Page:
AP/IWON.com 'reports' below.
Didn't define "linked."
Or, ask Bush's friends in Qatar why the harbored him.
President Yandarbiyev Killed
Feb 13, 9:42 AM (ET)
By JABER AL-HARMI
DOHA, Qatar (AP) - Former Chechen President Zelimkhan Yandarbiyev, wanted in Russia for terrorist ties and linked to al-Qaida, died Friday after an explosion ripped apart his car in the Qatari capital, the Interior Ministry said.
Yandarbiyev, also a poet and children's author, was killed in the 12:45 p.m. blast, which also injured his 13-year-old son, an official at the ministry told the Qatar News Agency.
A doctor at Hamad General Hospital said Yandarbiyev died en route, and his son was in critical condition.
They were the only two people brought to the hospital, the doctor said. Earlier, another official at the hospital had said earlier that two bodyguards were dead on arrival.
The Interior Ministry was investigating the incident, the news agency said. The Russian Embassy had no immediate comment.
Russia has been seeking the extradition of Yandarbiyev, who has been living in Qatar for more than three years. He was considered a key link in the Chechen rebels' finance network, channeling funds from abroad.
His death came one week after a bomb exploded in Moscow's subway, killing at least 41 people and injuring more than 100 others in a suicide attack that President Vladimir Putin blamed on Chechen separatist rebels.
Boris Labusov, a spokesman for Russia's Foreign Intelligence Service, a top KGB successor, said his agency had no involvement in Yandarbiyev's death, according to the ITAR-Tass news agency.
The Interfax news agency quoted Chechnya's Kremlin-backed President Akhmad Kadyrov as saying, "Yandarbiyev was the main ideologue of the separatists, and therefore of the terrorist organizations bringing Chechnya to such severe consequences. He is guilty of everything that has happened."
Arab satellite channels Al-Jazeera and Al-Arabiya reported that two people were killed in the explosion.
Al-Jazeera said the explosion occurred after Yandarbiyev had prayed at a mosque in the upscale residential area of al-Dafnah, a northern suburb of Doha. He got into his private car, and the explosion went off at a road intersection 300 yards away.
The station showed a badly mangled and burned SUV, with only its white fender still recognizable. Security forces and a sniffer dog worked the area as a body, wrapped in white sheet, was loaded into a waiting ambulance.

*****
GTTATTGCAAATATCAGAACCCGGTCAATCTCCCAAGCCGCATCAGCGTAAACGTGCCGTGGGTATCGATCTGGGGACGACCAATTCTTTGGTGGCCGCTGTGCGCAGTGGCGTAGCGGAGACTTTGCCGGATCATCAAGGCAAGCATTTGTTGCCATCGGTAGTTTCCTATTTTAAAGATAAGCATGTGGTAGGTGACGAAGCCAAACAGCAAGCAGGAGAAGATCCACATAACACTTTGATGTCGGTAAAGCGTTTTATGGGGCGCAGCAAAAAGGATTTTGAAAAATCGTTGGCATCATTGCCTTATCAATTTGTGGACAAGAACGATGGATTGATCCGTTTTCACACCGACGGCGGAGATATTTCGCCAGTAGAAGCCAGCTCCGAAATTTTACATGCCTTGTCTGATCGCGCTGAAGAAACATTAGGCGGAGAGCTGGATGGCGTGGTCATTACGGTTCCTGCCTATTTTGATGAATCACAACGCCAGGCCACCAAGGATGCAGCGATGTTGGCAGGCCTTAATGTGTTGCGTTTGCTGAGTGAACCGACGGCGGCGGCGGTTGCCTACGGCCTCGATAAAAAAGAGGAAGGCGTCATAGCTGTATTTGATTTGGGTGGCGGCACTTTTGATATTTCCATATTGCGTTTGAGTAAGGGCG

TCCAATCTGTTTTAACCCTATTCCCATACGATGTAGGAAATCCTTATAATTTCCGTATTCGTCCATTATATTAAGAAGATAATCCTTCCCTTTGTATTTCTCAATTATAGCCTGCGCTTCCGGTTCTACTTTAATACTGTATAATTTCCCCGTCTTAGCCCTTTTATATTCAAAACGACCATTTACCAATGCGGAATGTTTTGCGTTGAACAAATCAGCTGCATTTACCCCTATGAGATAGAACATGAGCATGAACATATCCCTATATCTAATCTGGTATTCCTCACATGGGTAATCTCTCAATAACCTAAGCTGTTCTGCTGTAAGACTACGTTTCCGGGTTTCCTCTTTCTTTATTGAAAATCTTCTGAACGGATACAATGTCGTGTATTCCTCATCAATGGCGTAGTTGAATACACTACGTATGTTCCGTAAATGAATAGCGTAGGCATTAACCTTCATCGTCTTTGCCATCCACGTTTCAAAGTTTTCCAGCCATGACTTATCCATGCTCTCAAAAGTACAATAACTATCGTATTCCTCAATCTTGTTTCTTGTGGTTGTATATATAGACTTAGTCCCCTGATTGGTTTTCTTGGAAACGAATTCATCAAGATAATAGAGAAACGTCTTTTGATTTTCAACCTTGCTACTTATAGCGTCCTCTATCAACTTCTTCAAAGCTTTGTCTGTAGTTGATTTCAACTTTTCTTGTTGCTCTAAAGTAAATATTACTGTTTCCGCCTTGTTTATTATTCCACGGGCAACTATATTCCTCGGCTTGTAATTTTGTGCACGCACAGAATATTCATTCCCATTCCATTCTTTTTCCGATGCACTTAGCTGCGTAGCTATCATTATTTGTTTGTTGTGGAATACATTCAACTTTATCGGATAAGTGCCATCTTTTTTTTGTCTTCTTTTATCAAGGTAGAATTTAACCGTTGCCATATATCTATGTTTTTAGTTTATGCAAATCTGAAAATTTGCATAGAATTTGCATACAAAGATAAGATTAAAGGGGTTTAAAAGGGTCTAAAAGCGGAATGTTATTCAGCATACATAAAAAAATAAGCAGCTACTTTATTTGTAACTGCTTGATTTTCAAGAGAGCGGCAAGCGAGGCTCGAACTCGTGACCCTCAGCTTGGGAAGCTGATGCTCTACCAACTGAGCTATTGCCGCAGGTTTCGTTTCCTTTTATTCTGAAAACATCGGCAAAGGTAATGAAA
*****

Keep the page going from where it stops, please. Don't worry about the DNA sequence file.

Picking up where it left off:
Born in 1952, Yandarbiyev became vice president of the Russian republic of Chechnya under separatist president Dzhokhar Dudayev, and served as acting president of de facto independent Chechnya in 1996-97. He headed the rebel delegation to talks with then-Russian President Boris Yeltsin and then Prime Minister Viktor Chernomyrdin in 1996.
Yandarbiyev opened a Chechen embassy in Kabul and a consulate in Kandahar during the reign of the hard-line Taliban militia.
The United Nations last year put Yandarbiyev on a list of people with alleged links to the al-Qaida terrorist network. The U.S. government also put Yandarbiyev on a list of international terrorists subject to U.S. financial sanctions.
Yandarbiyev denied links between Osama bin Laden's al-Qaida network and Chechen rebels.
Russian forces withdrew from Chechnya in 1996 after a disastrous 20-month war with rebels, leaving the republic largely lawless and running its own affairs. Troops swept in again in 1999 after Chechnya-based militants launched raids into a neighboring region and after some 300 people were killed in apartment building explosions that Russian officials blamed on Chechen separatists.
Yandarbiyev was a nationalist poet and children's book author, and he became one of the most prominent proponents of radical Islam among the rebels. He came in third in de facto independent Chechnya's 1997 presidential elections, behind moderate Aslan Maskhadov and fiery rebel Shamil Basayev.
Yandarbiyev is the most prominent Chechen separatist to have been killed since the 2002 death of warlord Omar Ibn al Khattab, who reportedly was poisoned.